Kara Tezgah


Known in Turkish as “Kara Tezgah” - a “Black Loom”. In English- I use the descriptive term semi- automatic loom because, despite its mechanical drive, a lot still needs to be done by hand. For example the frequent change of the spooled threats (on the bobbin) in the shuttle, which requires switching the loom on and off. Also, the loom needs to be constantly monitored, as there are often irregularities that need to be corrected.

The following video serves as your functional visual guide to show how the black loom works. Treat you’s Oktopus- Pestemal is being woven. Click on the image or here

The electrically powered dynamo-propulsion engine (1) on the right-hand side rotates the two gears, which in turn drive the three various basic movements of the loom:

  1. The wooden batten (2)presses the weft (the filling yarn) towards the already formed towel.
  2. The wooden shuttle (3) with the pink weft thread inside is sent back and forth, creating the cross weave.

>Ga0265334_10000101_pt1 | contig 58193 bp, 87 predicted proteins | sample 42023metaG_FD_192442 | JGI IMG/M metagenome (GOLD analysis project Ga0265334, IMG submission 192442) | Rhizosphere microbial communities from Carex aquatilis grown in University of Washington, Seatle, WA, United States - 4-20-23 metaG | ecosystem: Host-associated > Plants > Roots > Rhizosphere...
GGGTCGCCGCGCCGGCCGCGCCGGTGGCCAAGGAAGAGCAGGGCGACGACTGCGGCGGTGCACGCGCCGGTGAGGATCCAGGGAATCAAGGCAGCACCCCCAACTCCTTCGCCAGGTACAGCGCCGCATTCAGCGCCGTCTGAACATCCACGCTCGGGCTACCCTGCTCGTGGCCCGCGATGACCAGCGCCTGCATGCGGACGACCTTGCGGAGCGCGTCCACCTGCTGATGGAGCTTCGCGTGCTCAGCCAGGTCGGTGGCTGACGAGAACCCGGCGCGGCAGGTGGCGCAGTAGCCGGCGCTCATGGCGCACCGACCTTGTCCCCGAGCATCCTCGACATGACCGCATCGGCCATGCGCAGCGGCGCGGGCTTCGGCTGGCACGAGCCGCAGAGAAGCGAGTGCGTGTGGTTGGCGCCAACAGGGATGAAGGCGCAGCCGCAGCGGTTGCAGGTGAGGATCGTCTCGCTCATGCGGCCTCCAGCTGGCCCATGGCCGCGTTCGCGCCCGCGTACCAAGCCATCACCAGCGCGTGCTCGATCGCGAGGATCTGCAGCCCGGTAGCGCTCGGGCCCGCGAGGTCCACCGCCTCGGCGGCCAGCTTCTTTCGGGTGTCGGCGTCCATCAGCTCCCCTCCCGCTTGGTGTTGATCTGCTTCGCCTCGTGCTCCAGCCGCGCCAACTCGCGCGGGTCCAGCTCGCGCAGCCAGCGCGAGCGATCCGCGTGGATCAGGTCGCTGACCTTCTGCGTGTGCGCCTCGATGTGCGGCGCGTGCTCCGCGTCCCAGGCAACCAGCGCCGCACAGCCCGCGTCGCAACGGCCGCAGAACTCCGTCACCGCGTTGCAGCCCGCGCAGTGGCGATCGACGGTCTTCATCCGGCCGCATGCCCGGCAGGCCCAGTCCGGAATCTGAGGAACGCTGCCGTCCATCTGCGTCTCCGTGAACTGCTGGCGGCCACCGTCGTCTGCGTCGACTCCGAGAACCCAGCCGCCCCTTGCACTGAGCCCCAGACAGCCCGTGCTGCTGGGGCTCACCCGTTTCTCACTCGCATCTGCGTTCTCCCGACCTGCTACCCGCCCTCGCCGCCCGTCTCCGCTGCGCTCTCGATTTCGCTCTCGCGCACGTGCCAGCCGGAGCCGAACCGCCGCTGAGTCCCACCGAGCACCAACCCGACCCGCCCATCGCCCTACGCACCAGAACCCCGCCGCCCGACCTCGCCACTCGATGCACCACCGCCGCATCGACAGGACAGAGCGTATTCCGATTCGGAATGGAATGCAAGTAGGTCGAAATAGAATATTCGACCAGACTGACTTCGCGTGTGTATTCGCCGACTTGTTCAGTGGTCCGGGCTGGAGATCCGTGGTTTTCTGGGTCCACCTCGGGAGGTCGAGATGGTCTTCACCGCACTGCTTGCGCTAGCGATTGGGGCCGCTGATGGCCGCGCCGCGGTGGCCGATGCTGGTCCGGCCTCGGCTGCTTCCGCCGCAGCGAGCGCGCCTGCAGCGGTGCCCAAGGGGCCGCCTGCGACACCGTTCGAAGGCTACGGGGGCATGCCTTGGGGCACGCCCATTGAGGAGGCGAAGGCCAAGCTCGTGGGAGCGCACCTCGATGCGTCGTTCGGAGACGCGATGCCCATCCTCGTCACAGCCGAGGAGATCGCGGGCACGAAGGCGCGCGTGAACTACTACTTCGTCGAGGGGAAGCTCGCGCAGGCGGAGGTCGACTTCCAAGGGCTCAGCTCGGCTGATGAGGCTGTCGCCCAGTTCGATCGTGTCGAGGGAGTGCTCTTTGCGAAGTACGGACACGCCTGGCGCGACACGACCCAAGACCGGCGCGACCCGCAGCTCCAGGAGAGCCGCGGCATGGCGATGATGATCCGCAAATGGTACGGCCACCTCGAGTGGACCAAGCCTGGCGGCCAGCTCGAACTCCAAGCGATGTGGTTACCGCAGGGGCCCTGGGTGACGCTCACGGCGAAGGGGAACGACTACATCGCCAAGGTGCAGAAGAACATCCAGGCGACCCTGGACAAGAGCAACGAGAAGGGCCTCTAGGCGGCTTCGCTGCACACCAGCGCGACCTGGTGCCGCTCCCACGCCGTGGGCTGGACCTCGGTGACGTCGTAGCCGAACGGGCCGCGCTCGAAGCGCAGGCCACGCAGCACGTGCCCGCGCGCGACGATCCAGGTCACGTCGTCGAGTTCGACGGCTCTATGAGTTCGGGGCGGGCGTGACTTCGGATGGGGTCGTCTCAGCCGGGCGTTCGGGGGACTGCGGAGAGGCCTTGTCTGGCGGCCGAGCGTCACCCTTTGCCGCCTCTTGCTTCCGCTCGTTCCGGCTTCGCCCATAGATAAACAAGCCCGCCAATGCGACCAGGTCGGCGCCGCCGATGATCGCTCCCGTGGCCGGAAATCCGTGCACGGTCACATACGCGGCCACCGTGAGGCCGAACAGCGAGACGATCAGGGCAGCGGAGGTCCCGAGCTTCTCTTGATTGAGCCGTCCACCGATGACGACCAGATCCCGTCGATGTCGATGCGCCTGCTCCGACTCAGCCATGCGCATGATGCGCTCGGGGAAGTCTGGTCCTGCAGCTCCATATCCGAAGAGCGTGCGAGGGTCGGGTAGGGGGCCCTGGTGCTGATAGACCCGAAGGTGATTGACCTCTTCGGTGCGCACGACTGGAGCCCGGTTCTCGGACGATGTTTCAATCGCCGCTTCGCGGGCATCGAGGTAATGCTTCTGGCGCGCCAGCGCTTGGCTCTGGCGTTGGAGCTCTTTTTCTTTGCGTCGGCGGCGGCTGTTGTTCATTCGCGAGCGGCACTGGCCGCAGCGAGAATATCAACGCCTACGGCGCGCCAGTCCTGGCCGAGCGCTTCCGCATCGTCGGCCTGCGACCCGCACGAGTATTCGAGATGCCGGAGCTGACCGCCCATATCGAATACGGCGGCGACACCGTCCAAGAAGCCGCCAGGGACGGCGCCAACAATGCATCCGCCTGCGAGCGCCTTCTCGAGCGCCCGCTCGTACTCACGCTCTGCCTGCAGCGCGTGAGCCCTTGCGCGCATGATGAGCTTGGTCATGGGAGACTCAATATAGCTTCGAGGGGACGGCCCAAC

3. The various shafts (4) move vertically from top to bottom. The heddles (vertically running threads), which are attached to the various shafts, move the vertical warp threads to create the pattern.

The desired pattern is thus woven row by row.


On the left hand side is the punch card (5)which defines the pattern of the pestemal. The design is punched into the card and mechanically scanned. Depending on the pattern on the punch card, the mechanism on the upper part of the loom is lifted and the appropriate shaft with the attached heddle is moved up and down, thus weaving the pattern.


The semi-automatic loom or then called power loom was invented in England in the 18th century, and was driven at first by hand, later by steam engine.
The punch card looms, which include the well known Jacquard loom, made an important contribution to industrialization of textile production. The punch card system helped lay the foundation for modern computer control technology in general and, as such, gave rise to the fully automatic looms capable of producing thousands of fairly complex patterned towels per day.